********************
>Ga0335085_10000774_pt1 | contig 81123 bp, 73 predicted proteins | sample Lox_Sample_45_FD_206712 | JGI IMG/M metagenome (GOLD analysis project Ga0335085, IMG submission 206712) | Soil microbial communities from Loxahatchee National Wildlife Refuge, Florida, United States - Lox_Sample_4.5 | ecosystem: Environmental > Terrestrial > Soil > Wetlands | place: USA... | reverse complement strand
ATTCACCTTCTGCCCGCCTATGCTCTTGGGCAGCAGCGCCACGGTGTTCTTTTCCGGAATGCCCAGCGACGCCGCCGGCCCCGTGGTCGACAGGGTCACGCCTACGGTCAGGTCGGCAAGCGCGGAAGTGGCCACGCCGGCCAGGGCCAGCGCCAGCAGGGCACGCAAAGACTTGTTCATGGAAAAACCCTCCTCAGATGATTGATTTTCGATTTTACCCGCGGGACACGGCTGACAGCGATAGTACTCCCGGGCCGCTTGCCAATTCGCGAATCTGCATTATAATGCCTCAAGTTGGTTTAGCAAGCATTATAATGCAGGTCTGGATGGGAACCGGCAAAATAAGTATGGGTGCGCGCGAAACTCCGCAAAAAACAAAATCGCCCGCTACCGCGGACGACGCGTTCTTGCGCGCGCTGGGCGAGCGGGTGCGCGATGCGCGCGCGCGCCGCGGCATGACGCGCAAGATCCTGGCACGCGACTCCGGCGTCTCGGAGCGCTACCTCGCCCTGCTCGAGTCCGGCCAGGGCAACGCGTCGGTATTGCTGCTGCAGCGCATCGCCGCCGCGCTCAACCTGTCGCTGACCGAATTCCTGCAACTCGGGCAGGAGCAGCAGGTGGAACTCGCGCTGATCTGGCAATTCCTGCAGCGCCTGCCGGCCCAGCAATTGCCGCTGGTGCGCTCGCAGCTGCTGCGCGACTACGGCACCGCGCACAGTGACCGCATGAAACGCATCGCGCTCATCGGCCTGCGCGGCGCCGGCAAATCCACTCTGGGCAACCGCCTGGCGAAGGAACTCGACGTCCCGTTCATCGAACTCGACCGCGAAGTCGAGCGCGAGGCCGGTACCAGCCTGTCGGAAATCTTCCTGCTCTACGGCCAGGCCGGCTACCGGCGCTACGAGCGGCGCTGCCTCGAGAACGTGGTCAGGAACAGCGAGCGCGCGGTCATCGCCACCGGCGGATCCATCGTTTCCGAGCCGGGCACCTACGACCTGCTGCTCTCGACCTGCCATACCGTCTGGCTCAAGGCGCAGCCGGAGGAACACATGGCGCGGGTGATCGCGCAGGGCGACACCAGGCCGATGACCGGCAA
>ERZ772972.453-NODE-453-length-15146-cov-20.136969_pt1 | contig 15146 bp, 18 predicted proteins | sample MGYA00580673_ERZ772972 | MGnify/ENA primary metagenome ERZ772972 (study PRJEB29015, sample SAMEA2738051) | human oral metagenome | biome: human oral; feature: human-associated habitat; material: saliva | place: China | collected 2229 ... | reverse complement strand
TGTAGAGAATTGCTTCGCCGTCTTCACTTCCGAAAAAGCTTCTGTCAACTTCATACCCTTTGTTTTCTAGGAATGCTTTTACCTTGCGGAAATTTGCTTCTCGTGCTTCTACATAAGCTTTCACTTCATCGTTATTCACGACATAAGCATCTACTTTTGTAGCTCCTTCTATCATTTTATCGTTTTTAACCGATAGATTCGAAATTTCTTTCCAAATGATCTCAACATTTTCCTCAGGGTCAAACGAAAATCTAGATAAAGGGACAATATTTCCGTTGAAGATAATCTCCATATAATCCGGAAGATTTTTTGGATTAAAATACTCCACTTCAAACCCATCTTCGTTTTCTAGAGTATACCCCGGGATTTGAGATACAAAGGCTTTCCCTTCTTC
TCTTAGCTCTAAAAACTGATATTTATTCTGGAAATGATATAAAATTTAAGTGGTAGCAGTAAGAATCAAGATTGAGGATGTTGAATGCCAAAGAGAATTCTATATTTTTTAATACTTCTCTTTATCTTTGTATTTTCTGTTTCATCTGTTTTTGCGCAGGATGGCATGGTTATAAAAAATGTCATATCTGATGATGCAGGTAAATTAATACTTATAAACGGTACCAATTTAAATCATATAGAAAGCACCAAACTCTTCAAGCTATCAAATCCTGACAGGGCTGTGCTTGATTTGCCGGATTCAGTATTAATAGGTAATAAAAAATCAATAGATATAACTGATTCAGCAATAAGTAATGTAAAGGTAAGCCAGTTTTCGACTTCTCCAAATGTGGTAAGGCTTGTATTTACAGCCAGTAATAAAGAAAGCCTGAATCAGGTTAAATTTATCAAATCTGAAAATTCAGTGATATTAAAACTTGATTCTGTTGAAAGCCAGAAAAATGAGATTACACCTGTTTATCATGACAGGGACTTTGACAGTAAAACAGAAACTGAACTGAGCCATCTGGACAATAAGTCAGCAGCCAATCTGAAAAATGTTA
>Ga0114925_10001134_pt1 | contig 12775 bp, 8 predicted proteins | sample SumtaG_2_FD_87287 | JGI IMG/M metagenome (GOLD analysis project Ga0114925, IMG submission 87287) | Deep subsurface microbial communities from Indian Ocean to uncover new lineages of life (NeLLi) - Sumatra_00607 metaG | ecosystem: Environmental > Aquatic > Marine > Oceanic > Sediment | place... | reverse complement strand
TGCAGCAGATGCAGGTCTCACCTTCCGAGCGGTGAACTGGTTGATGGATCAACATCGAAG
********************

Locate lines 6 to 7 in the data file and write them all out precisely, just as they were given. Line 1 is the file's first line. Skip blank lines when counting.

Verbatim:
>Ga0114925_10001134_pt1 | contig 12775 bp, 8 predicted proteins | sample SumtaG_2_FD_87287 | JGI IMG/M metagenome (GOLD analysis project Ga0114925, IMG submission 87287) | Deep subsurface microbial communities from Indian Ocean to uncover new lineages of life (NeLLi) - Sumatra_00607 metaG | ecosystem: Environmental > Aquatic > Marine > Oceanic > Sediment | place... | reverse complement strand
TGCAGCAGATGCAGGTCTCACCTTCCGAGCGGTGAACTGGTTGATGGATCAACATCGAAG